November 11, 2010

VU, state team to enhance diabetes communications

VU, state team to enhance diabetes communications

Vanderbilt University Medical Center is partnering with the Tennessee Department of Health on a $3.5 million project to improve care for diabetes patients through better communications.

The project, entitled PRIDE (Partnering to Improve Diabetes Education), focuses on training providers and is funded by the National Institutes of Health. Providers in 10 primary care, safety-net clinics in the mid-Cumberland region will be trained, and their patients will be followed over the next five years.

Russell Rothman, M.D., M.P.P.

Russell Rothman, M.D., M.P.P.

“We know from our research that patients with lower literacy and numeracy levels also have worse self-management and poorer blood sugar control,” said Russell Rothman, M.D., M.P.P., director of the Vanderbilt Program on Effective Health Communication.

Cathy Taylor, Dr.P.H., M.S.N.

Cathy Taylor, Dr.P.H., M.S.N.

“We also know we can improve health and self-management by changing the way health care providers communicate with patients.”

Rothman is principal investigator of the study, and is partnered with Cathy Taylor, Dr.P.H., M.S.N., assistant commissioner at the Department of Health.

Taylor said one of the best things about this project is its collaborative nature.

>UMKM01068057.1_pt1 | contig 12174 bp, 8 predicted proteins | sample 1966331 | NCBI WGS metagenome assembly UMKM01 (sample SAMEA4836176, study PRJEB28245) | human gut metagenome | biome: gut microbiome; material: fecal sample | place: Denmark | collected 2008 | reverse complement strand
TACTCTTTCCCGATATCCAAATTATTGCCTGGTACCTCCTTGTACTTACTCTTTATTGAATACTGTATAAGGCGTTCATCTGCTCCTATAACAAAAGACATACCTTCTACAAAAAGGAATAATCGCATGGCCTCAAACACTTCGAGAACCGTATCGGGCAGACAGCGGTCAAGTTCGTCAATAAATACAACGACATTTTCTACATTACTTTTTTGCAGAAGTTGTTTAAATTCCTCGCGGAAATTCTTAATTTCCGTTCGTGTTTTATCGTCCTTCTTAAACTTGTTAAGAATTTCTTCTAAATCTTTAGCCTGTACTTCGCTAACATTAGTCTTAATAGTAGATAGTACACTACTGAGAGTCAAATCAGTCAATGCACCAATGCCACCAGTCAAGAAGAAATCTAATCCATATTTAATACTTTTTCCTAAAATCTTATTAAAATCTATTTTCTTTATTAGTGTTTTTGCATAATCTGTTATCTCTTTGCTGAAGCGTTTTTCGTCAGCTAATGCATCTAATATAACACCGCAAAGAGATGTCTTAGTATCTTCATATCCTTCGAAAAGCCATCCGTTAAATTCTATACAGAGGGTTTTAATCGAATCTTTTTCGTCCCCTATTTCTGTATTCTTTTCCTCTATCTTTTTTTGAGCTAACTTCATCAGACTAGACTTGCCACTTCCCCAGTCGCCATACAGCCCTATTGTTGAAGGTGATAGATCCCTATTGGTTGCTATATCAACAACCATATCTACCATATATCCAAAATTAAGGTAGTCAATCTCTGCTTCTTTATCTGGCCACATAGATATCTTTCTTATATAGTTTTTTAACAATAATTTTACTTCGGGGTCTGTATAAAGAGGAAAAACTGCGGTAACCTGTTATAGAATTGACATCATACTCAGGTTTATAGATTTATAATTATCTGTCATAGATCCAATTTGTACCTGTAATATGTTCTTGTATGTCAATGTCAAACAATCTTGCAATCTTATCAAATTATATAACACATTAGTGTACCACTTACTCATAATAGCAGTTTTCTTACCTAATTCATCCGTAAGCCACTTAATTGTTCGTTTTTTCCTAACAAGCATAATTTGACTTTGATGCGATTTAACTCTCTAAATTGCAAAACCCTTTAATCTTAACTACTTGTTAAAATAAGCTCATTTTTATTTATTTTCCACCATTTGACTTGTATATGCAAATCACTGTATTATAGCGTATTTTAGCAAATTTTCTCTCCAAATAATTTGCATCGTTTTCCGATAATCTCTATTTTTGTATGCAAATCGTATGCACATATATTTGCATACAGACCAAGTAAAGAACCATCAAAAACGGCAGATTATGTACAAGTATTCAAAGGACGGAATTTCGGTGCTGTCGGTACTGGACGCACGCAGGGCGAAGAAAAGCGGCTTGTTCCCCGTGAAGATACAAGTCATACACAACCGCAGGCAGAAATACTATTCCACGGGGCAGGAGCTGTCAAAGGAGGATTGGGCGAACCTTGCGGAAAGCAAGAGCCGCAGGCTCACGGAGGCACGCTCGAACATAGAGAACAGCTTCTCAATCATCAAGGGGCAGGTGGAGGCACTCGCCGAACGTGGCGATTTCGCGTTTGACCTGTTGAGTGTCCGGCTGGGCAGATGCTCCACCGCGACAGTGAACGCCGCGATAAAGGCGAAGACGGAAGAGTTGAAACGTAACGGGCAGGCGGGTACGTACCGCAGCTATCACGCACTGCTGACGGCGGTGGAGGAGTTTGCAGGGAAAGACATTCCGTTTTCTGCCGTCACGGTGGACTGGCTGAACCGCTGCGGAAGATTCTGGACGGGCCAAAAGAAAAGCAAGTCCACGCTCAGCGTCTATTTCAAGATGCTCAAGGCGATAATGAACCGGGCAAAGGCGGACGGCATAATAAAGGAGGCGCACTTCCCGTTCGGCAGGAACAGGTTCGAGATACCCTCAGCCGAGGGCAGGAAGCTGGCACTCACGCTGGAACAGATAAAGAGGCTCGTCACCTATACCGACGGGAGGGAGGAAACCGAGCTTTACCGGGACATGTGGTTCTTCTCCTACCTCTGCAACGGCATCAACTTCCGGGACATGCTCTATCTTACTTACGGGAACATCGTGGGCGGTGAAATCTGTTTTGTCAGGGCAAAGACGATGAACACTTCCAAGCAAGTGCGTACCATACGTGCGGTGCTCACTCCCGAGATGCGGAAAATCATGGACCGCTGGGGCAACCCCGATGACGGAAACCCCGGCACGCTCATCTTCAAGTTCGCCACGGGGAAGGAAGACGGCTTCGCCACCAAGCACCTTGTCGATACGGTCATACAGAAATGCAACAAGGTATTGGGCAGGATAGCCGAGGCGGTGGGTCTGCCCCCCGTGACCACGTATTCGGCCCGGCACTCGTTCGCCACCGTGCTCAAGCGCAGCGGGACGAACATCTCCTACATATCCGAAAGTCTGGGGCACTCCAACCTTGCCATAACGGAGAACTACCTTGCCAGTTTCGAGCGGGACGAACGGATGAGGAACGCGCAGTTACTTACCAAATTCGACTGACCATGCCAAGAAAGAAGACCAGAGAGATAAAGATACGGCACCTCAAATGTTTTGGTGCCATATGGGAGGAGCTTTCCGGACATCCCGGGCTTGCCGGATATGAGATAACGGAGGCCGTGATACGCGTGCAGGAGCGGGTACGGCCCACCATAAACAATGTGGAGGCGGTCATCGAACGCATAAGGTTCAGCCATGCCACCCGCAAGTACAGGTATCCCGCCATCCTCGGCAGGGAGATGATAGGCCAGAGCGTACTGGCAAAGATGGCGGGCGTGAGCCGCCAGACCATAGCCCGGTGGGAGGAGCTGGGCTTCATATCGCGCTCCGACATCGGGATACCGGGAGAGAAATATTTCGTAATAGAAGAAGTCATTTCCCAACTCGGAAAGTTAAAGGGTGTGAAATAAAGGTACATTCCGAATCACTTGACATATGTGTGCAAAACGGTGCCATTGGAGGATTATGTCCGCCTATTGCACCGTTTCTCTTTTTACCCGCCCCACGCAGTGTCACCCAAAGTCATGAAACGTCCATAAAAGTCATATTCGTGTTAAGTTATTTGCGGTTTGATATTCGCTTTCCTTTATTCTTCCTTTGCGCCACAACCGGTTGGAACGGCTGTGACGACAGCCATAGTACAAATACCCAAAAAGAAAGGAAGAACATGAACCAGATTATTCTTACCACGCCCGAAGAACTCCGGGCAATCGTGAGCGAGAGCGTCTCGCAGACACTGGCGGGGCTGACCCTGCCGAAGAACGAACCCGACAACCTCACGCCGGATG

The state's clinic staff and the Vanderbilt team have been working together to design the training activities since before the grant was received.

“The result is a carefully planned initiative that will build a foundation for what I think will be a successful study. It will also serve as a springboard for additional partnership projects between academic institutions and the state,” Taylor said.

The staff at half of the clinics will receive standard diabetes care training, while the other half will receive enhanced training with a special focus on helping providers and patients overcome literacy and numeracy obstacles.

The enhanced training includes a toolkit and training at Vanderbilt's Center for Experiential Learning and Assessment with surrogate patients. The goal is to enroll 40 adult diabetes patients at each safety-net clinic to follow and ultimately compare outcomes.

The academic involvement in PRIDE includes investigators from Vanderbilt University School of Medicine, Vanderbilt University School of Nursing, Vanderbilt Arts and Sciences and Meharry Medical College.

Rothman said he hopes this model of diabetes care can be shared with other health departments across the state and the nation as public health providers increasingly work closely with academic institutions.

The Health Department agrees such collaborations are a benefit to the public, especially at a time when the economy is tight and funding for things like training is hard to come by.

“By helping patients make the right health behavior choices and improve their self-management, many negative outcomes can be prevented, or postponed for a very long time. Collaborations like this can help achieve that,” Taylor said.